Photo from the Monterey Bay Aquarium, Saving Sea Otters

For cool sea otter facts — like the fact that they have the densest fur in the world, of up to a million hairs PER SQUARE INCH (compared to 100,000 hairs on our entire head  — or less for some of us)click here or visit the Monterey Bay Aquarium’s Sea Otter Research and Conservation (SORAC) program web page.

Males who get pregnant and give birth? Learn more at the Monterey Bay Aquarium

In case you live in the area and have not been to the Monterey Bay Aquarium in a while, now is a great time to visit.  With much less crowds, you can relax, take in the beauty of the exhibits, get inspired and take pictures of your favorite creatures with ease.

Also, it is a good opportunity to check out the fascinating exhibit, The Secret Lives of Seahorses, which will be closing in August this year.

I posted an article about seahorses and our visit to the aquarium with our grandsons last year (click here to view).

And yes, there really are  males in the animal kingdom who become pregnant and give birth.  It’s the extraordinary seahorse!

From the Monterey Bay Aquarium on the seahorse exhibit:

Seahorses, sea dragons, pipehorses and pipefishes come in many shapes and sizes, but beneath the surface they’re all fish, with fused jaws and bony plates in place of the scales normally associated with fish.

Perhaps what most distinguishes seahorses from the rest of the animal kingdom is their unique life history—the males become pregnant and give birth. Seahorse fathers shelter their young in protective pouches, while sea dragon and pipefish fathers carry their young on spongy patches on the undersides of their tails.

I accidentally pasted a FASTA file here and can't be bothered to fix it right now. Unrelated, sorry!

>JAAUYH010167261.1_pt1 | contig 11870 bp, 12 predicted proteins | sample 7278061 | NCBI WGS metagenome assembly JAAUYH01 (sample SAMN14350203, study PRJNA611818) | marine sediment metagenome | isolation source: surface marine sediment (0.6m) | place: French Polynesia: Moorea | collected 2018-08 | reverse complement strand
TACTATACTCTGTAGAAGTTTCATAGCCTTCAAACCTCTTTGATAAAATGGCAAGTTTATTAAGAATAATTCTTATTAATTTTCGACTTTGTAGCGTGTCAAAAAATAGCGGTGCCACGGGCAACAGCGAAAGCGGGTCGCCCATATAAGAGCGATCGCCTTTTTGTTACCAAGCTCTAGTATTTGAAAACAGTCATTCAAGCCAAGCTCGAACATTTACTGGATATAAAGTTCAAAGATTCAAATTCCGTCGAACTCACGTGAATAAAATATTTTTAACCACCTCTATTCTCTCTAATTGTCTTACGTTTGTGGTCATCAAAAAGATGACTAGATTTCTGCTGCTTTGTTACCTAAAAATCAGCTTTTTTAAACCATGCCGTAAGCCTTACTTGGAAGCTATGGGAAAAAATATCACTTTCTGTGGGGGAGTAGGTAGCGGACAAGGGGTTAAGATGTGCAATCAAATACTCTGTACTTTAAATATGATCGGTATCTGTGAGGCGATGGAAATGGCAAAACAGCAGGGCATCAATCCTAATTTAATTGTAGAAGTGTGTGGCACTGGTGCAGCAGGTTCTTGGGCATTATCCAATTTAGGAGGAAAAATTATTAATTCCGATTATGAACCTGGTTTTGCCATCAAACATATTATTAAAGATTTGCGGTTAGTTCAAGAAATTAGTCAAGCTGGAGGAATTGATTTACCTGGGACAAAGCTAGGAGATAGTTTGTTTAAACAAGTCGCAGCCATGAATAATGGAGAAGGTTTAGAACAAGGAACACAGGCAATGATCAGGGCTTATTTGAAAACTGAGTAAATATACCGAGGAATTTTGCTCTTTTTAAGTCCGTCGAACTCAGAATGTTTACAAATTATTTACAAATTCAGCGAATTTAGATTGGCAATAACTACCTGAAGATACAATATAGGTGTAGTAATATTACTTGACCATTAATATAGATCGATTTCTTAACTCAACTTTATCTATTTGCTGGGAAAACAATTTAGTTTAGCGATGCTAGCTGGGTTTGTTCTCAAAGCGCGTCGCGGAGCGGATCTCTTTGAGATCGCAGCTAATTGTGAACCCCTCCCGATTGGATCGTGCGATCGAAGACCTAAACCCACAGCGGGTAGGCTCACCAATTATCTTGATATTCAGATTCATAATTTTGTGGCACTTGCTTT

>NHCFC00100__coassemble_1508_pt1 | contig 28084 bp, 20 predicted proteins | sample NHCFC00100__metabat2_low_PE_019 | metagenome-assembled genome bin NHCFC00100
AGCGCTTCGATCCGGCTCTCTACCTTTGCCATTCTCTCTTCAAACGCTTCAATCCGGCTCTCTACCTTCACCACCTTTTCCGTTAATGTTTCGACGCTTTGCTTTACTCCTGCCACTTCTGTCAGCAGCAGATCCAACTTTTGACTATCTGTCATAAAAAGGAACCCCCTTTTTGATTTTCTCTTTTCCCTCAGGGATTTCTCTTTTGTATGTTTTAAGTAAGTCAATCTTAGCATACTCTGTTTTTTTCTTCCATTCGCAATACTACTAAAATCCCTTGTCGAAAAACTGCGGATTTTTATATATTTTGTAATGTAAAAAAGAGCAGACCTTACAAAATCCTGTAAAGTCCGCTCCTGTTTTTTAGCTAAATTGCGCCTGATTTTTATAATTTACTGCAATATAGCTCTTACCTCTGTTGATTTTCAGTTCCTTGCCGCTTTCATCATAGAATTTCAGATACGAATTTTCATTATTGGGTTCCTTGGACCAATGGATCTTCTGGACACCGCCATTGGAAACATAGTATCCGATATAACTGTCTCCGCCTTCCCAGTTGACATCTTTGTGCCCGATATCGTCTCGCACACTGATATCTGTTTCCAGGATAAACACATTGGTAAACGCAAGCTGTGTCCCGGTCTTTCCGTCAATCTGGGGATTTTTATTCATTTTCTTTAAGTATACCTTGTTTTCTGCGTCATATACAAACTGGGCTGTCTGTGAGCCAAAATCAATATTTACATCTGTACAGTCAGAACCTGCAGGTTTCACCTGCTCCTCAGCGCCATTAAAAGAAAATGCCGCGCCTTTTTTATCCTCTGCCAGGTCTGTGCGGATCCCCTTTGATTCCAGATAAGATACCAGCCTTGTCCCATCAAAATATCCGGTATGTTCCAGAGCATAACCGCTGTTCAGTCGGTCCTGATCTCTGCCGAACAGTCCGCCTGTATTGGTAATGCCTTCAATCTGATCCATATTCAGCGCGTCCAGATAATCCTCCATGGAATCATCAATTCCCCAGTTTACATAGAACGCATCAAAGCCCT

And on a related topic, I recently learned about blogger Alex Pronove— who returned to the Philippines and now lives in the Palawan area, and writes about “discovering my new island home”.  Check out his informative post on sea dragons (and seahorses) and the supply chain and market here – or click on his photo below.

Photo: Alex Pronove http://retirednoway.wordpress.com/2012/02/20/seadragon-hunter/

 

Haring Ibon: The magnificent and critically endangered Philippine eagle

Photograph by Klaus Nigge, National Geographic

Many countries use symbols from nature to represent their nation.  These symbols are on flags, coat of arms, official seals and patriotic material  (e.g., the bald eagle for the United States, the Malayan tiger in Malaysia, llamas and condors for Bolivia and Columbia).

In the Philippines, one of the nation’s symbol is the Philippine Eagle, pithecophaga jefferyi – and referred to as “haring ibon” or king bird.  It is among the rarest and most powerful birds in the world.   In 1995, it was designated as the national bird as well as an official  symbol of the Philippines.

The Philippine eagle is one of only four official national symbols enacted through a proclamation by the executive department.  The others are the sampaguita flower, the narra tree, and arnis — the traditional Philippine martial arts, also known as eskrima.

Photo by Harry Asuncion Balais

Sadly, the Philippine Eagle is critically endangered.

Its habitat is the forest, and only 5% is all that remains of the Philippines’ virgin forest.

Although this eagle is one of the largest raptors in the world, it is defenseless against logging — both legal and illegal — that have diminished its home.

These days, it can only be found on four Philippine islands: Mindanao, Luzon, Samar and Leyte.

Photograph by Klaus Nigge – www.nigge.com

Among bird — and especially raptor— enthusiast, the Philippine eagle is considered to be a truly magnificent bird.  While most raptors have yellow or brown eyes, this eagle has a more uncommon blue-gray eye color.  Its average height is over 3 feet tall, and with a wingspan of over 6 feet, it is among the largest birds on our planet.